Averaging ADC readings on microcontroller is often needed but also often quite problematic. The easiest way to do it is remembering the last N values, summing them together and simply dividing by count. Simple, reliable, and uses a BUNCH of memory. If you want to store 50 16-bit values, you will need 100 bytes. When dealing with Microchip PIC, that’s a fortune.

However, if you’re ok with a mean rather with an average, there’s an easier way (and I would argue that mean is a better measure anyways in 90% of cases). You can use Welford’s online algorithm to get mean value using only 3 bytes of static storage and a few bytes more when executing. Of course, use of such algorithm in microcontroller environment will require a bit of a trade off (the least of them is me using average and mean interchangeably further down in post).

For my case, I assumed I need it for unsigned 10-bit ADC values. In the context of Walford algorithm, this means my intermediate values can be up to 15-bits (16-bit signed integer is needed internally) and this leaves 5 bits to use as a fixed decimal point. My case also called just “averaging” a handful of values, so I was ok with a 8-bit counter.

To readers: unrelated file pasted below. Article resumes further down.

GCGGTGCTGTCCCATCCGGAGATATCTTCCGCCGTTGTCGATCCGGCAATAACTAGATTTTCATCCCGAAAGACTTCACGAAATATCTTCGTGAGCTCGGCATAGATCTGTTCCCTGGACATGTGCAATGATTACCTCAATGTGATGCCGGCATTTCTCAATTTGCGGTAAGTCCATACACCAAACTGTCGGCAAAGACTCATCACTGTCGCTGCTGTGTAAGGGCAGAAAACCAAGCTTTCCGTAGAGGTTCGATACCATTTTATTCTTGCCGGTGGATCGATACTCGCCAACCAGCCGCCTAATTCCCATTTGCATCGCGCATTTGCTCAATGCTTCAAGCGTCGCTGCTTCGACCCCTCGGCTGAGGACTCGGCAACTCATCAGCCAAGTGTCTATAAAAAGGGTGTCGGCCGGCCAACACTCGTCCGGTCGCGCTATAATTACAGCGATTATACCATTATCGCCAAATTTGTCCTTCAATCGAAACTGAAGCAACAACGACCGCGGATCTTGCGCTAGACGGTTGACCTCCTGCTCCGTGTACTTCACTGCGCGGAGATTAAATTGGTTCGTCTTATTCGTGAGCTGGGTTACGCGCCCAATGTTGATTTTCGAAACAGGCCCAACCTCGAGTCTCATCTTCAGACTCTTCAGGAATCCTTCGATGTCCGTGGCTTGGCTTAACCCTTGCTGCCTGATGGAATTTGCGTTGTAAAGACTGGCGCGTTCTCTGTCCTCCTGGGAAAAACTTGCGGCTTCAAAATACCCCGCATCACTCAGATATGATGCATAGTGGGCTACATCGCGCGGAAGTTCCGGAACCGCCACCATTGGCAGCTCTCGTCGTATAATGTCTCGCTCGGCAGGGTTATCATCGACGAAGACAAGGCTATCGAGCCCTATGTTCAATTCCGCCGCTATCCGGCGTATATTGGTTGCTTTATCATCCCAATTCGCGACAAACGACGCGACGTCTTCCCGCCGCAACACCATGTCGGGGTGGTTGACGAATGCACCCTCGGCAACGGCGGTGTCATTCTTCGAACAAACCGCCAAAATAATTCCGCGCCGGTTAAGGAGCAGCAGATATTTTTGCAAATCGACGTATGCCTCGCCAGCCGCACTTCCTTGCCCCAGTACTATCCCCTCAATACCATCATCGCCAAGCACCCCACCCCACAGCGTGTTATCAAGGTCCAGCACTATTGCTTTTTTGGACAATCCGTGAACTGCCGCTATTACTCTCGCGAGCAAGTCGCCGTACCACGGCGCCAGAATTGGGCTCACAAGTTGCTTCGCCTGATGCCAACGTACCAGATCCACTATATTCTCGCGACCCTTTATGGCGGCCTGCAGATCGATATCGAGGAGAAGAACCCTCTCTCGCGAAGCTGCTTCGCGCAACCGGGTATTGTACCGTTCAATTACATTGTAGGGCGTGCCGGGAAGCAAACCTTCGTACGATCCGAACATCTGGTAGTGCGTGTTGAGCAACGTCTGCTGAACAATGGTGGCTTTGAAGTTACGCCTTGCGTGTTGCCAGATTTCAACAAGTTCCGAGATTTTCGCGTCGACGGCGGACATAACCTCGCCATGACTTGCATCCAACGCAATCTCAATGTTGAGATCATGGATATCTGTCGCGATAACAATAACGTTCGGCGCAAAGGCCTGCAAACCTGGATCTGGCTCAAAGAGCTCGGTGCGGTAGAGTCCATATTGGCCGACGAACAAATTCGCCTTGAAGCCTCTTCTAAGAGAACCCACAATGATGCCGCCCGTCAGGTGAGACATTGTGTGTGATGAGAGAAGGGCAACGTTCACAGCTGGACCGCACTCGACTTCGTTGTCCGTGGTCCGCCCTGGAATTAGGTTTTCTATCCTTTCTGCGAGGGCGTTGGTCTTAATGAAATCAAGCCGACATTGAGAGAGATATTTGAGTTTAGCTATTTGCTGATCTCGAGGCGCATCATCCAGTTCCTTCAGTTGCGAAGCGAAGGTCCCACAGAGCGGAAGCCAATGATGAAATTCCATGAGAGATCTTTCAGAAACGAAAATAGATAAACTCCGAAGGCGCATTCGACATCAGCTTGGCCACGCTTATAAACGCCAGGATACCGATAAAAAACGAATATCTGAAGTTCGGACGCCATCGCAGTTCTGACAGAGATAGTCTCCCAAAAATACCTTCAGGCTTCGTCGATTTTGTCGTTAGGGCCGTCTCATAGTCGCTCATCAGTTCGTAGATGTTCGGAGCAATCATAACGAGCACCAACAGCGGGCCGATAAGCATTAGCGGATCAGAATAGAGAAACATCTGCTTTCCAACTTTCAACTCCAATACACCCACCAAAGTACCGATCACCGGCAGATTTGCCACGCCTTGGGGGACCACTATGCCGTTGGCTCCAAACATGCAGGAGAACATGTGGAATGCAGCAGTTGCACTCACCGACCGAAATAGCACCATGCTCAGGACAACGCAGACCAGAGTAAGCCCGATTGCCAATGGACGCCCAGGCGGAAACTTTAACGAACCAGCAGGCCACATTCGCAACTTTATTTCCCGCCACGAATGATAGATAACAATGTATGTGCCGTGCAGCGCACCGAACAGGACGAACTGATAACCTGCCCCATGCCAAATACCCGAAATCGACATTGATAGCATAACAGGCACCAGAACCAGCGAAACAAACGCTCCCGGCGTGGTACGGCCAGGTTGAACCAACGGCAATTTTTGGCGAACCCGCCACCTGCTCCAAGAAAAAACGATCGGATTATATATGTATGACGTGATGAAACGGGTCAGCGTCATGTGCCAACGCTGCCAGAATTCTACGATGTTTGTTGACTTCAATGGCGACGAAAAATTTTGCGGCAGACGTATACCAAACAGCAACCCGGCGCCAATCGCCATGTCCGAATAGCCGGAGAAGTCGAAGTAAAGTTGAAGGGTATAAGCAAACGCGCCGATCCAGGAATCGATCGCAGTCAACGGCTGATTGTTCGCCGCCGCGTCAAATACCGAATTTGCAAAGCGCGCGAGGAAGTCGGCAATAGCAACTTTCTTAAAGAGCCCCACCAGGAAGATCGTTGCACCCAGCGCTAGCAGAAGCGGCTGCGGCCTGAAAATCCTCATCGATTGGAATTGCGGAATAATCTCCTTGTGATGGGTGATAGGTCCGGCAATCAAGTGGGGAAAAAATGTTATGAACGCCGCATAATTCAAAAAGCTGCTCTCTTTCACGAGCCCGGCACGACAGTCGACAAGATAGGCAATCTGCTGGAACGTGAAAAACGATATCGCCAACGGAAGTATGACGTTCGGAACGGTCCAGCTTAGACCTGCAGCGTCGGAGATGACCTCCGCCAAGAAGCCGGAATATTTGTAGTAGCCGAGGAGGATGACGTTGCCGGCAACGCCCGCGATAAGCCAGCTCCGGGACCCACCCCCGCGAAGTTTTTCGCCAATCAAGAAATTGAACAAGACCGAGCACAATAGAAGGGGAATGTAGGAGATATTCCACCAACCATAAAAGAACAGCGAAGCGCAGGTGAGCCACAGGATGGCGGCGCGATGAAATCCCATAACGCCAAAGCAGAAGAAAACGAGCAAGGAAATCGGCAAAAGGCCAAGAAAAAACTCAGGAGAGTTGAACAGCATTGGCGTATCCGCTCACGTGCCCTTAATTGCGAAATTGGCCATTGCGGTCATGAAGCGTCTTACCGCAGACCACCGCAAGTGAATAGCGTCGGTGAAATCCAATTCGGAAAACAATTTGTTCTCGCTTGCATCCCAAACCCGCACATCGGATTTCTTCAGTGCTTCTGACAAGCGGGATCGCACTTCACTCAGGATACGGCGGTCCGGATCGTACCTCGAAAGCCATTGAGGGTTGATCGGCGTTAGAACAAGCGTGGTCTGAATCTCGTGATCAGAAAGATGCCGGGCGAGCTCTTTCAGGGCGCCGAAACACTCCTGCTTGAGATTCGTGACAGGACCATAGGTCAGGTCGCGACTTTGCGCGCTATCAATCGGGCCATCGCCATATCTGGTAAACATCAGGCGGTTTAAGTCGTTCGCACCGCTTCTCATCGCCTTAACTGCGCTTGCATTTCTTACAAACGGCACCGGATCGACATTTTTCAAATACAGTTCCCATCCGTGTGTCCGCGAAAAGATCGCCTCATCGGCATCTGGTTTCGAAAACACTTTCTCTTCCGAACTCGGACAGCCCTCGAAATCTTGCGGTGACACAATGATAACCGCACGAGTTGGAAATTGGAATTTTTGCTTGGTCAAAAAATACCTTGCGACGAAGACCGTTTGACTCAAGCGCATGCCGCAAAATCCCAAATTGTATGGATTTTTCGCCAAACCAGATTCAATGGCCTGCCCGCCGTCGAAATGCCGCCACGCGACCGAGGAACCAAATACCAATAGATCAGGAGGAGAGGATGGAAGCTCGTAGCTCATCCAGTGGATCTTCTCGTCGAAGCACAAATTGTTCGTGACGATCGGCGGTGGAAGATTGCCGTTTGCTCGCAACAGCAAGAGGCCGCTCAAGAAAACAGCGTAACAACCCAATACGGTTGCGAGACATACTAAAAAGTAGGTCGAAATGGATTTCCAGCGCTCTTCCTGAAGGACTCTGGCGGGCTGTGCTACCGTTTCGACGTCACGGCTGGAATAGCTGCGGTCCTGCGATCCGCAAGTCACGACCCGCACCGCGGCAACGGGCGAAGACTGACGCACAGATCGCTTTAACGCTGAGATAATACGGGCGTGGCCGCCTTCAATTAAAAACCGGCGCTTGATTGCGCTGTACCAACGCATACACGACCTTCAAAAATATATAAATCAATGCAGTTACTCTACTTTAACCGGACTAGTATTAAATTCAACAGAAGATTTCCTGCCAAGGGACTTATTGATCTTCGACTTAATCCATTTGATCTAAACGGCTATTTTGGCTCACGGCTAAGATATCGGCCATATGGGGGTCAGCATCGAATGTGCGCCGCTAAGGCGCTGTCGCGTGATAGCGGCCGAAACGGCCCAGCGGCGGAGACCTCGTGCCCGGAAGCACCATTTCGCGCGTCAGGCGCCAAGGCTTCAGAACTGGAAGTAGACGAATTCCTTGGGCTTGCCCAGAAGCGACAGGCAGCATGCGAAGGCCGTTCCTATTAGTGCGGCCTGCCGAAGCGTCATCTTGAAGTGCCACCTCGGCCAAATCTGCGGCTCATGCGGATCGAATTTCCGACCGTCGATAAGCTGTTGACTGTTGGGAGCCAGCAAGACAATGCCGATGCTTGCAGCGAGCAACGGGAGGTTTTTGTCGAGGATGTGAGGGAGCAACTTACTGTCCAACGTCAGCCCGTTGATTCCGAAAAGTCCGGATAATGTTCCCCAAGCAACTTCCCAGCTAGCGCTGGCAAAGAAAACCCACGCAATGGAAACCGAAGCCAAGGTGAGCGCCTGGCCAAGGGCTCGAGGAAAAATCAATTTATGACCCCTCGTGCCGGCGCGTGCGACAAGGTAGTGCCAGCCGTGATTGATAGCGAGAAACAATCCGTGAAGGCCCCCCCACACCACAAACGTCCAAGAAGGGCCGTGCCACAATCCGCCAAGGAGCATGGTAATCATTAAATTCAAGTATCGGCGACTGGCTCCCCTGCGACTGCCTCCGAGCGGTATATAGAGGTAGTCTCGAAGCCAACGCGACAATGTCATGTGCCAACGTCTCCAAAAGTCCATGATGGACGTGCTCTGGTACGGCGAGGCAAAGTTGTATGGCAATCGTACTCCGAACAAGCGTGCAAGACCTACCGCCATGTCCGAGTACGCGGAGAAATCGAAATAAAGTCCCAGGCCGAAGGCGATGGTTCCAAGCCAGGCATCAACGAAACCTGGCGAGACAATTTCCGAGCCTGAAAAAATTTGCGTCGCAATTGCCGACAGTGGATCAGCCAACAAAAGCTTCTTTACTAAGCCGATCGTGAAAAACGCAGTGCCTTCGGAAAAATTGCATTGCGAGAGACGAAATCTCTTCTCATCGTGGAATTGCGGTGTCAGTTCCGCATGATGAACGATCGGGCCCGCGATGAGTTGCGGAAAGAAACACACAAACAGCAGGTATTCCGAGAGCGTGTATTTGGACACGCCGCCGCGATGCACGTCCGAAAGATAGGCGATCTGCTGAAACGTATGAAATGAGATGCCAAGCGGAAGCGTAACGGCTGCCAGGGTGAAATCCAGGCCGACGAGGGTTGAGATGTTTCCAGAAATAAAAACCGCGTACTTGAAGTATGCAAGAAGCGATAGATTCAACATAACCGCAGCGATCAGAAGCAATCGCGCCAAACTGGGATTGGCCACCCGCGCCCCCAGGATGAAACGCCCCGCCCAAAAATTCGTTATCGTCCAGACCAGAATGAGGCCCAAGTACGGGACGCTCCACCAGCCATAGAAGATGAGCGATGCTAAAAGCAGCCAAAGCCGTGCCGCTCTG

This means my variables are as follows:

Variables`uint8_t walfordCount = 0;`

int16_t walfordMeanEx = 0;

As compared to the standard Walford’s algorithm, a few things are different. First of all, if we have more than N entries, it will reduce count to half over and over again. This trickery is allowing for “sorta” running average. And yes, you shouldn’t really use Walford’s for running average but it’s close enough. Secondly, when adding the value into the internal variable, we convert it to the signed integer and shift it 5-bits to simulate a decimal point. The only expensive (in CPU terms) operation here is dividing by count as everything else is quite cheap (shift, subtractions, and comparisons).

Adding values`void walford_add(uint16_t value) {`

walfordCount += 1;

if (walfordCount > WALFORD_CUTOFF) { walfordCount >>= 1; }

int16_t delta = (int16_t)(value << FIXED_DECIMAL) - walfordMeanEx;

walfordMeanEx += delta / walfordCount;

}

To get a value out, we just shift variable 5-bits back to remove the “decimal point”.

Adding values`uint16_t walford_getMean(void) {`

int16_t value = (walfordMeanEx >> FIXED_DECIMAL);

return (value > 0) ? (uint16_t)value : 0;

}

And that’s it. It’s a cheap (memory-wise) way to get an average on a 8-bit microcontrollers. As compromises go, I had worse.

In any case, you can download code here.